However, Meals acknowledged that Krawczyk never explicitly mentioned the crawl space.

Authorities said the wide receiver was drunk when he and a teammate entered a utility duct suspended above the church sanctuary.

Gaines, followed by Abdul, crawled in pitch darkness more than 50 feet along two wooden planks before the two turned around to go back. Gaines fell through the floor of the crawl space.

Toxicologists determined that Gaines had a blood alcohol level of 0.166. A person is considered too drunk to drive in Pennsylvania with a blood alcohol content of 0.10.

Abdul and two other Pitt players, Neal Tracey and Steve Buches, testified that Krawczyk provided them with alcohol on several occasions in June. Krawczyk maintained a bar in the rectory, and in July county homicide detectives confiscated more than 100 bottles of alcohol from there.

Abdul testified that on June 16, the night before Gaines fell, Krawczyk unlocked an upstairs door near the crawl space and guided the two of them through a window onto the roof. Abdul said the priest showed him and Gaines an area where he hoped to one day put a hot tub.

A day later, Gaines, Abdul, Buches, Pitt player John Simonitis and Tracey met at the church for an evening cookout. Abdul said Krawczyk furnished the alcohol, and he estimated that he and Gaines each had eight rum-and-cokes.

Everyone had a shot of liqueur in a group toast.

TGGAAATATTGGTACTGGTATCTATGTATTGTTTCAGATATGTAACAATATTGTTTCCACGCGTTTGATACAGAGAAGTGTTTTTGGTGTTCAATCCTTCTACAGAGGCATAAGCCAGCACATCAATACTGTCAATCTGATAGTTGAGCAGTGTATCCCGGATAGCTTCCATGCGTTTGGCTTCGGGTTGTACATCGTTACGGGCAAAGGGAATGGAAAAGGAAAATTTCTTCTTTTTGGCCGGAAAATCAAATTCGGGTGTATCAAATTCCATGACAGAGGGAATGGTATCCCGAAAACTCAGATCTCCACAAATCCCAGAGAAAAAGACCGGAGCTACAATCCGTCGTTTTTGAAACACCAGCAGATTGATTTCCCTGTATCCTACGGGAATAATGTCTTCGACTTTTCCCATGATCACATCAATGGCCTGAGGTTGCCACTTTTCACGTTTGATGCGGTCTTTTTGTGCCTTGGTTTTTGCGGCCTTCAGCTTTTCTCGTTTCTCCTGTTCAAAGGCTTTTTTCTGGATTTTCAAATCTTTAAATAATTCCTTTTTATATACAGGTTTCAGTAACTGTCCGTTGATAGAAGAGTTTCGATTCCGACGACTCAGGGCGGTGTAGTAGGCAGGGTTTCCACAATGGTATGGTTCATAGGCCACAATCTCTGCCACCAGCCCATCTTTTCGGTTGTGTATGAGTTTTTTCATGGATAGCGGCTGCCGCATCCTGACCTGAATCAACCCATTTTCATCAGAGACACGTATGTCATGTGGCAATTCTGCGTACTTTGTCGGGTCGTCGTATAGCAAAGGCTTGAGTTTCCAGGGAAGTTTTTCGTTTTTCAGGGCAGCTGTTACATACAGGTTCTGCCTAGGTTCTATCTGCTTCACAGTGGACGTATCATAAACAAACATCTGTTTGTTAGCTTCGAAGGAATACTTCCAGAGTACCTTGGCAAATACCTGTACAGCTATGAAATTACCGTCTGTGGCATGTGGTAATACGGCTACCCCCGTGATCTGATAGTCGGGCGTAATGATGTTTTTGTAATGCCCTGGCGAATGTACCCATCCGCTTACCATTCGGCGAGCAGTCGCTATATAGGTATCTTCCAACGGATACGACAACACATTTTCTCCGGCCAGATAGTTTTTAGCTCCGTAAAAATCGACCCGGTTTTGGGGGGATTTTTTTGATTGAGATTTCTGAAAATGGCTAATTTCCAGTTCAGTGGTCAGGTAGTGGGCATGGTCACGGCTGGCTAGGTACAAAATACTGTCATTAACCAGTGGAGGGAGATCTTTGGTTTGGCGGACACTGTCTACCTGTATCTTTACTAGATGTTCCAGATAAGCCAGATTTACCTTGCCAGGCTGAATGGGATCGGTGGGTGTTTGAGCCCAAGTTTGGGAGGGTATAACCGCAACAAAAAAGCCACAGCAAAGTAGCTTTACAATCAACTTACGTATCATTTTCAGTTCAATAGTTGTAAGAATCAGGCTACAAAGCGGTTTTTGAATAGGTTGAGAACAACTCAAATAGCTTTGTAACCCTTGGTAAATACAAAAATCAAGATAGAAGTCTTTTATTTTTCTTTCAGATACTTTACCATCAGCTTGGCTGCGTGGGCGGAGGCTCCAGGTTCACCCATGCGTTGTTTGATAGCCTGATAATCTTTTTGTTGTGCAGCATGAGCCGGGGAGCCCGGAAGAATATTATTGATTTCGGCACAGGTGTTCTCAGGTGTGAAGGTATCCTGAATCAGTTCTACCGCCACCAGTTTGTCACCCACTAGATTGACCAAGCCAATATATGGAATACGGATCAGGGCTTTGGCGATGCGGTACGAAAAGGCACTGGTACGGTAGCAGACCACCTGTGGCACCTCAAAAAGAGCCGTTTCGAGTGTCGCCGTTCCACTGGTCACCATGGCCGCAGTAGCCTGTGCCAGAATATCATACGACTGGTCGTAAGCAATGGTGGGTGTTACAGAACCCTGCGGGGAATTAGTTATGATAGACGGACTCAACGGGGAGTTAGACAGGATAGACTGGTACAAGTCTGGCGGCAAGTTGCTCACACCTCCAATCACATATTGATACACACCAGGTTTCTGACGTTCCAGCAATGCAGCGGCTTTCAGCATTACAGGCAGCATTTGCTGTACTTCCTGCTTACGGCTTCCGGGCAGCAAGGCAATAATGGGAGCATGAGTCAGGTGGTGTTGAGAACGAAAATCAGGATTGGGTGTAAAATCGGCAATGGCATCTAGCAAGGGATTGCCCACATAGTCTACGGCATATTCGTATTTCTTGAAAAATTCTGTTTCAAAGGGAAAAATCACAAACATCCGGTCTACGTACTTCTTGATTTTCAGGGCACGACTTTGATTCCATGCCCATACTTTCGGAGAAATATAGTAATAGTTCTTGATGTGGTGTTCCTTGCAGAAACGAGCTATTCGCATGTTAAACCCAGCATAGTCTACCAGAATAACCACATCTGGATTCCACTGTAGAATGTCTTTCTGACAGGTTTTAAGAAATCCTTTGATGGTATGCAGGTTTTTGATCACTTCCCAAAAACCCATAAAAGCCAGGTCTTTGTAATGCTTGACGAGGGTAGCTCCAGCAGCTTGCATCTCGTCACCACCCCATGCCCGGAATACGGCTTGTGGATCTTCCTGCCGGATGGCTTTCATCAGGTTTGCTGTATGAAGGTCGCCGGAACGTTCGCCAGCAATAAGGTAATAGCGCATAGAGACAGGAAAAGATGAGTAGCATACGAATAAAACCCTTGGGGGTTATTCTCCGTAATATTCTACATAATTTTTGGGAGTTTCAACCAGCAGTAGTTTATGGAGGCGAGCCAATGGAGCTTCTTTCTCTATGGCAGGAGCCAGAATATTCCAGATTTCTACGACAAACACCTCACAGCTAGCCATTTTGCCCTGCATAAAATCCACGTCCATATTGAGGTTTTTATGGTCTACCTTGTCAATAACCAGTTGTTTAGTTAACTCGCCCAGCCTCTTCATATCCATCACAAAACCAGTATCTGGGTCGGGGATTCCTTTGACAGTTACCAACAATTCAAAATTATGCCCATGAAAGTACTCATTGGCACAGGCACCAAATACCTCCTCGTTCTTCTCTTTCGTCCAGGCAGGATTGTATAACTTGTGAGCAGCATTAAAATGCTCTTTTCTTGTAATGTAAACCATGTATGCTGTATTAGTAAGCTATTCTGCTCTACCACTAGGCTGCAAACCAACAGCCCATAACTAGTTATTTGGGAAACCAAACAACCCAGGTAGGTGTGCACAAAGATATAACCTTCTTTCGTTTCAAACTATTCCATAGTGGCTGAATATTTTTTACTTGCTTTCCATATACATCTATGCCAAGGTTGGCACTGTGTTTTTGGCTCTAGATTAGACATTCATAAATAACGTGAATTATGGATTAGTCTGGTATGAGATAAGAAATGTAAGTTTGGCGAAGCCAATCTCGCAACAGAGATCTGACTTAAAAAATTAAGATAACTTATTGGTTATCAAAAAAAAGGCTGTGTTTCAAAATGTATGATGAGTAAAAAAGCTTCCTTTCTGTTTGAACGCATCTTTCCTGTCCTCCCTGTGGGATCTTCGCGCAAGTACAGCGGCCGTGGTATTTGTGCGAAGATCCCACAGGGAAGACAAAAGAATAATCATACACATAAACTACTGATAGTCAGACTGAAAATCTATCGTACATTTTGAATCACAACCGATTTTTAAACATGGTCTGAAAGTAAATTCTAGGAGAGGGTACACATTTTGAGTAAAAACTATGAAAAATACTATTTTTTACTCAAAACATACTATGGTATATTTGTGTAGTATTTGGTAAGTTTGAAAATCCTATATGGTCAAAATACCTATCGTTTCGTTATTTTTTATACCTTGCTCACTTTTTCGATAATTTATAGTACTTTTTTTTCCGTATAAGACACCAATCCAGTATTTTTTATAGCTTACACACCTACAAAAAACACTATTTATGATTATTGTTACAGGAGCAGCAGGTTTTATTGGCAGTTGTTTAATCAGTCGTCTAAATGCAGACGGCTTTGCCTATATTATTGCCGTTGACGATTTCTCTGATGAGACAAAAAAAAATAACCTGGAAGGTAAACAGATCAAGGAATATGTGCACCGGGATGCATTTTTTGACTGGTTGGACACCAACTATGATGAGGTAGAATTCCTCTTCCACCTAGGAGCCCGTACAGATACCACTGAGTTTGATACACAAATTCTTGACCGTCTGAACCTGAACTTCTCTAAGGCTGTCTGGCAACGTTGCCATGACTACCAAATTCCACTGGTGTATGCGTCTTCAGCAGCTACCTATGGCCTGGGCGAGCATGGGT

After fooling around in the sanctuary by rapping on microphones hooked up to the sound system, Gaines and Abdul went to the roof with Simonitis to show him the spot for the hot tub. Suddenly, Gaines wasn't there anymore.

Abdul went back inside the church to find his friend.

"I saw him climbing up the ladder [to the crawl space] so I just followed up after him," Abdul testified.

"We just crawled out about 20, 25 yards or so, and then I said, 'We should turn around. We can't see anything.' He said, 'OK.' I turned around and then I heard a noise," Abdul said. "I saw a light coming up through the hole."

Under cross-examination, Abdul said he had no idea where the crawl space led. He also testified that Gaines was not so impaired from alcohol that he was staggering or tripping.

Buches testified that Krawczyk was present when Gaines, Abdul and Simonitis discussed going up to the roof to look down on Homestead. No mention was made of the crawl space.

As a result of the incident and a past history of improper conduct complaints, Krawczyk was put on administrative leave from St. Maximilian Kolbe parish. That has not changed as a result of yesterday's decision.

"We are relieved and pleased by the decision by the coroner's office, but we say that within the context that this still remains a terrible tragedy," said the Rev. Ronald Lengwin, spokesman for the Catholic Diocese of Pittsburgh. Krawczyk "remains on administrative leave and is without a diocesan assignment."

NOTES:

Jonathan D. Silver can be reached at Contact: jsilver@post-gazette.com

or 412-263-1962.

CORRECTION-DATE: September 10, 2003

CORRECTION:

2003.< A story Tuesday about a hearing for the Rev. Henry Krawczyk, who is accused of furnishing University of Pittsburgh football player Billy Gaines with alcohol before Gaines died from a fall in a Homestead church, misidentified one of the people in the courtroom as Gaines' sister. Gaines did not have a sister.